Earlier today I wrote about an interesting if misleading report in the state-owned and state-run magazine China Economy and Informatization. Though light on facts, the article takes US tech companies — especially Cisco (NASDAQ:CSCO) specifically — to task for violating China’s national security. The accusations are similar, and similarly murky, to those leveled at Huawei and ZTE by US Congressional investigators: Cisco stands accused of providing China with shoddy products that, either intentionally or accidentally, contain security flaws that could be exploited to steal data.
Whether or not these accusations are true in either case is anyone’s guess — I haven’t been particularly impressed with the evidence presented on either side so far — but it now seems clear that the article above is not a fluke, but rather part of the first volley in what may well be a wave of attacks coming from Chinese state-run media and targeted at Cisco. For example, in addition to the China Economy and Informatization piece, another piece reacting to the Huawei investigation by suggesting Cisco and other US companies should be investigated was published in Caijing National Weekly yesterday. It reads very similarly to the China Economy and Informatization, accusing Cisco of conspiring with US officials to “plot attacks on competitors [like Huawei and ZTE]” and citing “information” suggesting Cisco has a virtual stranglehold on China’s network infrastructure.
Although the name might suggest it is connected to the independent and respected Caijing magazine, Caijing National Weekly is actually a state-run media outlet too (it is directly managed by China’s official Xinhua News Agency). One Cisco hit piece in state media in one day? That could be a coincidence. But two? That’s a little suspicious. And it wasn’t limited to just two; a Voice of China radio broadcast on the subject was adapted into this similar piece that ran yesterday in the People’s Daily. Then there was this article in the China Enterprise Report, yet another state-owned outlet. Numerous versions of this story were published across China’s major news portals, but most of them (every one that I looked at) seem to lead back to one or more of these state media reports.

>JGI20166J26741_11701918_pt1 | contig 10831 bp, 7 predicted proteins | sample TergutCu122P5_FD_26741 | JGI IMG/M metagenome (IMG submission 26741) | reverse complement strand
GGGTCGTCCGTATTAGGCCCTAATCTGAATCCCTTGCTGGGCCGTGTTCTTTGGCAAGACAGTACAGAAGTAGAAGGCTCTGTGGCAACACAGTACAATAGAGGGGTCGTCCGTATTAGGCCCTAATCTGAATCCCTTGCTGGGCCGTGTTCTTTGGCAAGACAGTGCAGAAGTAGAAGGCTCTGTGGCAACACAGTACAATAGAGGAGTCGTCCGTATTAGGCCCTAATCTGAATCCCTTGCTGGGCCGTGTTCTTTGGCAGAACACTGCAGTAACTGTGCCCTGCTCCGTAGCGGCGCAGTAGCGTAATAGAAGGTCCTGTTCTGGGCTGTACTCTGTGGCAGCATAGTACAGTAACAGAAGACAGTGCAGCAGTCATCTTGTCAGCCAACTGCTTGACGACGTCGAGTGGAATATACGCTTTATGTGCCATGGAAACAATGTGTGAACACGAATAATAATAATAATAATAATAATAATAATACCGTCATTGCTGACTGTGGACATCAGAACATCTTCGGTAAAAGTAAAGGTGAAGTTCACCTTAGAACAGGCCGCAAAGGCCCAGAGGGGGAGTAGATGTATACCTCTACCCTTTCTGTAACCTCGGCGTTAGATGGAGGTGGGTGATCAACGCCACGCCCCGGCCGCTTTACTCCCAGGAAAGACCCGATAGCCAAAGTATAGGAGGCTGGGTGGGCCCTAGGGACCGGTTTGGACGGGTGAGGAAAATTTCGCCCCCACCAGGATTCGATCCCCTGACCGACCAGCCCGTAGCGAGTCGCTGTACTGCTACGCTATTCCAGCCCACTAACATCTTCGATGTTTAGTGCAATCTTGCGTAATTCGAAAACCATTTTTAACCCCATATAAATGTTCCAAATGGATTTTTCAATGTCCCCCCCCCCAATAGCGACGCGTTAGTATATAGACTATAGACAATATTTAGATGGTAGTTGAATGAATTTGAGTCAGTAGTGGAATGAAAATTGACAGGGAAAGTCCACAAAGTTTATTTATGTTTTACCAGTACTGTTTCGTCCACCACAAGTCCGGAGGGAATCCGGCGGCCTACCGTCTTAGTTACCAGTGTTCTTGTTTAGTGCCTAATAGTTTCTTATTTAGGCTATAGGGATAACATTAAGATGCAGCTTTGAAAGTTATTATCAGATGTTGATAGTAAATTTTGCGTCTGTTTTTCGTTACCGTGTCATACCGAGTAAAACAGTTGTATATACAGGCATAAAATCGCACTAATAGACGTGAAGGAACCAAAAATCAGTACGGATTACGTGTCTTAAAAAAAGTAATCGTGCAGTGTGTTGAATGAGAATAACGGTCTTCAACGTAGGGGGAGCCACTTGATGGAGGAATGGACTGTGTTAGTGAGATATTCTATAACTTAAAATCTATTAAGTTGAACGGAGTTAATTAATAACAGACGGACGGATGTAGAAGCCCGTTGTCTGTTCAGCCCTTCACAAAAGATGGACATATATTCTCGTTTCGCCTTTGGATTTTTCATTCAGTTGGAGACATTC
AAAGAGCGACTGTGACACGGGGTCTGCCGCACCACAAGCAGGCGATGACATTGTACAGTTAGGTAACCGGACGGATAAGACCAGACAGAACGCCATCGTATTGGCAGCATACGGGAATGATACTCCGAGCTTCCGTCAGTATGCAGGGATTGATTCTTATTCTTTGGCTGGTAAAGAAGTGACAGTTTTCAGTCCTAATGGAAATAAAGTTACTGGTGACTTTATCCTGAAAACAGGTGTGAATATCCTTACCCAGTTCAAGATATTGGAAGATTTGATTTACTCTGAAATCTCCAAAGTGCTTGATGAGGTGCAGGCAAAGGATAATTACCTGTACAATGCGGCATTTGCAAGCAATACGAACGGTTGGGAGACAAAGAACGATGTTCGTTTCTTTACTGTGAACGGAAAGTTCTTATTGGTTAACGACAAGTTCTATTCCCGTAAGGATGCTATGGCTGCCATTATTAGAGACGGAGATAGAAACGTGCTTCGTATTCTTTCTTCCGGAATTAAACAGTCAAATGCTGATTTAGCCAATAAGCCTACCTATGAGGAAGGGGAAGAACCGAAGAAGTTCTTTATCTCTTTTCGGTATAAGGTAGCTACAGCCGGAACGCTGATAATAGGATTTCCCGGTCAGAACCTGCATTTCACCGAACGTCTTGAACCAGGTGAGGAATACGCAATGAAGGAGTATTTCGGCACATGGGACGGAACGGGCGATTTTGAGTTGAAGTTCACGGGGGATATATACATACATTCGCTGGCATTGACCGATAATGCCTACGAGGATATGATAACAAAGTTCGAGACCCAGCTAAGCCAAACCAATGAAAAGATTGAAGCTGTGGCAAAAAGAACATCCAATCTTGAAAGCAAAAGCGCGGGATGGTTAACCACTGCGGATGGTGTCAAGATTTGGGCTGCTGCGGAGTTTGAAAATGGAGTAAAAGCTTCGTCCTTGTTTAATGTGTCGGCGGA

It is clear, then, that China’s government has decided to respond in-kind to the frosty reception ZTE and Huawei have gotten from the US Congress. I would be quite surprised if a formal investigation into Cisco is not announced within the next few months, and other US companies like Microsoft may also be on the list. But it seems someone has decided that Cisco will bear the brunt of this storm; the company is mentioned more than a dozen times in each of the articles mentioned above. Cisco and other American and Chinese tech companies may need to batten down the hatches for what appears increasingly likely to become a protracted trade war of sorts.
(As a side note, the choice of Cisco as the target of these accusations is interesting given that Cisco has also been accused by the US of collaborating with the Chinese government. In 2008 the company was heavily criticized after it became apparent that Cisco had helped with the infrastructure of China’s Great Firewall censorship system, and in 2011 Cisco was sued in US court by Chinese Falun Gong practitioners for helping the Chinese government persecute them. On the other hand, though, rumor has it that Cisco has been partially responsible for the cold reception Huawei and ZTE have gotten in the US, and if that’s true, it would make Cisco a very attractive target for this kind of “revenge” in China.)